Major League Baseball has spent a lot of time wondering about how to court and keep young fans and how to get more families to the ballpark. While I’m sure they have retained all manner of marketing and demographic experts to look into all of that, the most obvious problem is that baseball tickets have become monstrously expensive over the years, even after adjusting for inflation. If you can’t watch games for free at home — sorry, that requires a cable plan with the sports tier! — and if you can’t bring the kids to a few games a year without breaking the bank, there really is no easy way in for the little ones.
Today the Orioles announced a plan that will help address that: the “Kids Cheer Free Initiative,” which gives each adult who purchases an upper deck seat two free tickets for kids nine and under. Tickets under the plan, through April 29 and excluding Opening Day, can be purchased here. As the season goes on, free kids tickets will be available for each months’ upcoming games on a rolling basis.
In conjunction with this, the Orioles are expanding their family-friendly programs, including their Kids Corner, that has jungle gyms, bounce houses and the like, as well as dates for fireworks and kids-run-the-bases promotions.
Ballparks have become a decidedly business class experience over the past couple of decades. The construction of Camden Yards, ironically, helped usher in this business class age. As such, this is a good move by the Orioles. If a kid has fun at a ballgame when he or she is little, he or she is way more likely to be a fan for life. By letting kids into the place for free, there will be a lot more kids having fun at ballgames.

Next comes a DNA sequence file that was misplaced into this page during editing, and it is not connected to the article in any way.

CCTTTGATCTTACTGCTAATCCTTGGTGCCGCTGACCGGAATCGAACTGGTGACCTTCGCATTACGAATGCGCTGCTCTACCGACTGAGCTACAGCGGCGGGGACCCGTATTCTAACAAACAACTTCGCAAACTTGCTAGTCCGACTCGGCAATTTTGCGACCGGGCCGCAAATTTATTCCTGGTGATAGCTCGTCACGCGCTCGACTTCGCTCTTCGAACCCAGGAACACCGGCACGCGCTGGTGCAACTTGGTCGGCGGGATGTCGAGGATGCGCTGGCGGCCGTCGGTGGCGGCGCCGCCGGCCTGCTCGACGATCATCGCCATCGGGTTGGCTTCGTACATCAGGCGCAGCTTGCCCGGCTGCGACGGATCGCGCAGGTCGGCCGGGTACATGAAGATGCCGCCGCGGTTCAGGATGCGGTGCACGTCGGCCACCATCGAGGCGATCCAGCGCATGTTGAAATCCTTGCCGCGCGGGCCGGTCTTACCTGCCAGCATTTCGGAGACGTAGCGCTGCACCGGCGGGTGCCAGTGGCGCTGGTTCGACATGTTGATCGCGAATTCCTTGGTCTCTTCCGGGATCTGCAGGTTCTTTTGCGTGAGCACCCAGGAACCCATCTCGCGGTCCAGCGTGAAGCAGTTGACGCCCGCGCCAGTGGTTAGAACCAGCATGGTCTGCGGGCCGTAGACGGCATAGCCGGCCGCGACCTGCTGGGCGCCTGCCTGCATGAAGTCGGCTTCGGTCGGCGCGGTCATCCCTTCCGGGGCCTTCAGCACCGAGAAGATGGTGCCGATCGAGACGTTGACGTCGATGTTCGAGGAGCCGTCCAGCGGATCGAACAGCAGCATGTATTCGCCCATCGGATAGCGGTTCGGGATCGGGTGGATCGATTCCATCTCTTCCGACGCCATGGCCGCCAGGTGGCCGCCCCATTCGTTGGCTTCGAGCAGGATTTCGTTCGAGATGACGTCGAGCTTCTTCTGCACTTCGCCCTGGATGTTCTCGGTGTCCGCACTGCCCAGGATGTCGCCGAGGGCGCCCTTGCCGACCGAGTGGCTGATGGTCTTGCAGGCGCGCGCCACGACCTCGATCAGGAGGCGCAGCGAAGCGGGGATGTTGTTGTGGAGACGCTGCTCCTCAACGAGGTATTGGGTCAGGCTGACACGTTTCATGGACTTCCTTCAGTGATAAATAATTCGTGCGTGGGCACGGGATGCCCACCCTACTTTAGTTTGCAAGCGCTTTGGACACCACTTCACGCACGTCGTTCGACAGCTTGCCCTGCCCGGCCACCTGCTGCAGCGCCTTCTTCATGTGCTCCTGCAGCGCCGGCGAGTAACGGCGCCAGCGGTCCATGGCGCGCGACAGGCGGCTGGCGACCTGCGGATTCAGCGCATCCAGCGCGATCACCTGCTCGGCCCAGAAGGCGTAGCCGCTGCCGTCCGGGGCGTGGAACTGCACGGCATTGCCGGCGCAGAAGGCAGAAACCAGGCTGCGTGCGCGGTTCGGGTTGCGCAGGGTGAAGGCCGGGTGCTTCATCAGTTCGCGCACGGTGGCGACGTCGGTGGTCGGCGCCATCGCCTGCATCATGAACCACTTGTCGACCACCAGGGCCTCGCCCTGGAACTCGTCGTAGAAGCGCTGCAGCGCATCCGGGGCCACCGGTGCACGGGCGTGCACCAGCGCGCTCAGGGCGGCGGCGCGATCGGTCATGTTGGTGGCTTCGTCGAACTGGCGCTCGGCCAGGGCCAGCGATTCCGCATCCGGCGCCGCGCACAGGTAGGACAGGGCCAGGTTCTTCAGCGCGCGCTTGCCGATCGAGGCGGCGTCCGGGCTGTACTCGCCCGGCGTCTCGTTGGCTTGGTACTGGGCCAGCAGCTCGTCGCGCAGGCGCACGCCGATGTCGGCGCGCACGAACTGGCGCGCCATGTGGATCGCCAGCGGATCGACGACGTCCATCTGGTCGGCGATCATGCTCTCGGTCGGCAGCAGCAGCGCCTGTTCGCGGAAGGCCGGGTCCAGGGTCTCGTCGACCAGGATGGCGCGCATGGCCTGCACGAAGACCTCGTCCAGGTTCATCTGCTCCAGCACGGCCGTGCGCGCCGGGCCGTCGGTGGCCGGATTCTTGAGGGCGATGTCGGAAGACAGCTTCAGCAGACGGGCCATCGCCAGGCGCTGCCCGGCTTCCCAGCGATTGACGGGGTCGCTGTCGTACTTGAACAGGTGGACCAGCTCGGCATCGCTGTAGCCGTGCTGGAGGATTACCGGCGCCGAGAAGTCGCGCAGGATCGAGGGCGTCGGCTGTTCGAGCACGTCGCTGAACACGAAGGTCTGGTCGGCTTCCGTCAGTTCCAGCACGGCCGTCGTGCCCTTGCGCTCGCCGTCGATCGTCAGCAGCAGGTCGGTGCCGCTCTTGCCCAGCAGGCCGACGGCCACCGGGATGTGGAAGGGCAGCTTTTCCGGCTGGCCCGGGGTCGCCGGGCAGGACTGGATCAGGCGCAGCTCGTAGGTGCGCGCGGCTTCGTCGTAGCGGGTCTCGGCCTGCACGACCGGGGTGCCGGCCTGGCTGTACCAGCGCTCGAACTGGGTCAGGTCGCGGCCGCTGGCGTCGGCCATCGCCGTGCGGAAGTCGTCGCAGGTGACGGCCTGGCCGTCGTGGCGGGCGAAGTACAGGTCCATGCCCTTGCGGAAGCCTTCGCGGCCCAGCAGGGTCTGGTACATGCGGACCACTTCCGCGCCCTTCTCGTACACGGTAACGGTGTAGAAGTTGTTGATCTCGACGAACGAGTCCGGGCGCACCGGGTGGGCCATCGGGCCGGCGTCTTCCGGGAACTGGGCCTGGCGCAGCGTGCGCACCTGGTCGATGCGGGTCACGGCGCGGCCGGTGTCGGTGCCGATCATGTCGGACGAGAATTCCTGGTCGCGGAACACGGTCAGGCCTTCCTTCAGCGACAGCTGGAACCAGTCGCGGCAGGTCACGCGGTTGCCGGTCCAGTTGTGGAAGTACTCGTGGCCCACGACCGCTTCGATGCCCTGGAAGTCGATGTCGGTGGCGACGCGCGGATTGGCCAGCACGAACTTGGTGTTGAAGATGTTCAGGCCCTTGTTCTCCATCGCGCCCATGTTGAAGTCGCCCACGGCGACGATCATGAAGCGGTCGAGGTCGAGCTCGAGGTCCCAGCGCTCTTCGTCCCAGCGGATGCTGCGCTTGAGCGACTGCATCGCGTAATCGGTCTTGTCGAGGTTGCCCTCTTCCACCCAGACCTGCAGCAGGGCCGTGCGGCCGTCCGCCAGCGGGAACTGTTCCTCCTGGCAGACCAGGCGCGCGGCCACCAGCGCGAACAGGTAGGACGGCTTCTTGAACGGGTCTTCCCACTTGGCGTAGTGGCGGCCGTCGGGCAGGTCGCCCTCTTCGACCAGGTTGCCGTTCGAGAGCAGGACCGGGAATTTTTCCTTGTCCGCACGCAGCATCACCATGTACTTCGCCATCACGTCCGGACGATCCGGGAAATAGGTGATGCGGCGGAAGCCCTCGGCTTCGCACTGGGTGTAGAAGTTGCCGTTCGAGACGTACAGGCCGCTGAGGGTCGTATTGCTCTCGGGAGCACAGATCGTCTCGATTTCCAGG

On Sunday, Blue Jays closer Ken Giles spoke to Rosie DiManno of the Toronto Star. Giles said, “I’m actually enjoying the game more than I did for my entire tenure in Houston.” Giles won a World Series with the Astros last year, but talked about communication issues with the Astros and compared them unfavorably to the Blue Jays. Giles described the communication as having been “lost” and credited the Jays for staying patient with him.
Astros manager A.J. Hinch responded to Giles’ comments on Monday. Per Sportsnet’s Shi Davidi, Hinch said:
I think he’s wrong and I’m disappointed that he would go down that path given how much work and time and energy and communication that our front office, our coaching staff, me, we all went through this with him. And I understand, there was some disappointment in his tenure as an Astro because of the turbulent way things went about. We gave him every opportunity, we communicated with him effectively, we have an incredible culture where every single player will tell you it’s one of the best cultures they’ve had, one of the best communication envrionments they’ve had. They all know their roles. They all know their situations. To have one person out of all the guys in our clubhouse come out and claim otherwise is flat wrong.
While Giles certainly could be embellishing or deliberately misconstruing his time there, Hinch’s rebuttal doesn’t actually disqualify anything Giles said. Giles certainly could have had a negative experience in Houston even if everyone else was enjoying the “incredible culture” and “one of the best communication environments.”
Given how the Astros — including Hinch — responded to criticism about their acquiring an accused domestic abuser, they’re not in the best position to boast about an “incredible culture” anyway.
At any rate, this is a he-said, he-said situation. If anything more comes of it, it will be Giles further torching a bridge.